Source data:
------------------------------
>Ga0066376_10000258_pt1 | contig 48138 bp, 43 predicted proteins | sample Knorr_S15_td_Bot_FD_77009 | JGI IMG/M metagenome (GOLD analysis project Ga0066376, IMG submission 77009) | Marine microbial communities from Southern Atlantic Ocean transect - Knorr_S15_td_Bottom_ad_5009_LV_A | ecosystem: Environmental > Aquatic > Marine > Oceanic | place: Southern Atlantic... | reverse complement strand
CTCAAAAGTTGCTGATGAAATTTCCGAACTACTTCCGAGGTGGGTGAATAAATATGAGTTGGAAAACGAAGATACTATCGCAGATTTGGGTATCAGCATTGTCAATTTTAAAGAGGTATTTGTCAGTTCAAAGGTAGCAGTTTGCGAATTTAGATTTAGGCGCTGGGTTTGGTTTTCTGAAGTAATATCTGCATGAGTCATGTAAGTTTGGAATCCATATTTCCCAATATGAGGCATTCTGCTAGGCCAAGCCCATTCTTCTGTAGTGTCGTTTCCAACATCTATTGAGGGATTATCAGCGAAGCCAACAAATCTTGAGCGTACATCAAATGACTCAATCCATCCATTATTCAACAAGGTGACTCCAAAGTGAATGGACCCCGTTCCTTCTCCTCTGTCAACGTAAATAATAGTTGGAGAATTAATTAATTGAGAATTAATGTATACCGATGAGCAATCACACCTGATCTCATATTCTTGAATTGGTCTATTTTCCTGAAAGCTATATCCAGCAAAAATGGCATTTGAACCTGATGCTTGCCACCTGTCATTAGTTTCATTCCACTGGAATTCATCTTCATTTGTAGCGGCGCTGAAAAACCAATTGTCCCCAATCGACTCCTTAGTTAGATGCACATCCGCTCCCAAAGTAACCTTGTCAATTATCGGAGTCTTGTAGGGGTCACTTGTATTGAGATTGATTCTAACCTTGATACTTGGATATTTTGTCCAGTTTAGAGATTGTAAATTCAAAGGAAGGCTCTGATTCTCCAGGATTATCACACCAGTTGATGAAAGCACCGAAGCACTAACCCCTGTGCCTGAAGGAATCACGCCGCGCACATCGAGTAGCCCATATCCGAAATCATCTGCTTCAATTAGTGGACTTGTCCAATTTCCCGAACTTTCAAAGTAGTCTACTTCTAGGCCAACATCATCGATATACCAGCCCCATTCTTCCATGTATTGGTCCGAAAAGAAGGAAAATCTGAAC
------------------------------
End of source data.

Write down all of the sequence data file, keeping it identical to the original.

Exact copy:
>Ga0066376_10000258_pt1 | contig 48138 bp, 43 predicted proteins | sample Knorr_S15_td_Bot_FD_77009 | JGI IMG/M metagenome (GOLD analysis project Ga0066376, IMG submission 77009) | Marine microbial communities from Southern Atlantic Ocean transect - Knorr_S15_td_Bottom_ad_5009_LV_A | ecosystem: Environmental > Aquatic > Marine > Oceanic | place: Southern Atlantic... | reverse complement strand
CTCAAAAGTTGCTGATGAAATTTCCGAACTACTTCCGAGGTGGGTGAATAAATATGAGTTGGAAAACGAAGATACTATCGCAGATTTGGGTATCAGCATTGTCAATTTTAAAGAGGTATTTGTCAGTTCAAAGGTAGCAGTTTGCGAATTTAGATTTAGGCGCTGGGTTTGGTTTTCTGAAGTAATATCTGCATGAGTCATGTAAGTTTGGAATCCATATTTCCCAATATGAGGCATTCTGCTAGGCCAAGCCCATTCTTCTGTAGTGTCGTTTCCAACATCTATTGAGGGATTATCAGCGAAGCCAACAAATCTTGAGCGTACATCAAATGACTCAATCCATCCATTATTCAACAAGGTGACTCCAAAGTGAATGGACCCCGTTCCTTCTCCTCTGTCAACGTAAATAATAGTTGGAGAATTAATTAATTGAGAATTAATGTATACCGATGAGCAATCACACCTGATCTCATATTCTTGAATTGGTCTATTTTCCTGAAAGCTATATCCAGCAAAAATGGCATTTGAACCTGATGCTTGCCACCTGTCATTAGTTTCATTCCACTGGAATTCATCTTCATTTGTAGCGGCGCTGAAAAACCAATTGTCCCCAATCGACTCCTTAGTTAGATGCACATCCGCTCCCAAAGTAACCTTGTCAATTATCGGAGTCTTGTAGGGGTCACTTGTATTGAGATTGATTCTAACCTTGATACTTGGATATTTTGTCCAGTTTAGAGATTGTAAATTCAAAGGAAGGCTCTGATTCTCCAGGATTATCACACCAGTTGATGAAAGCACCGAAGCACTAACCCCTGTGCCTGAAGGAATCACGCCGCGCACATCGAGTAGCCCATATCCGAAATCATCTGCTTCAATTAGTGGACTTGTCCAATTTCCCGAACTTTCAAAGTAGTCTACTTCTAGGCCAACATCATCGATATACCAGCCCCATTCTTCCATGTATTGGTCCGAAAAGAAGGAAAATCTGAAC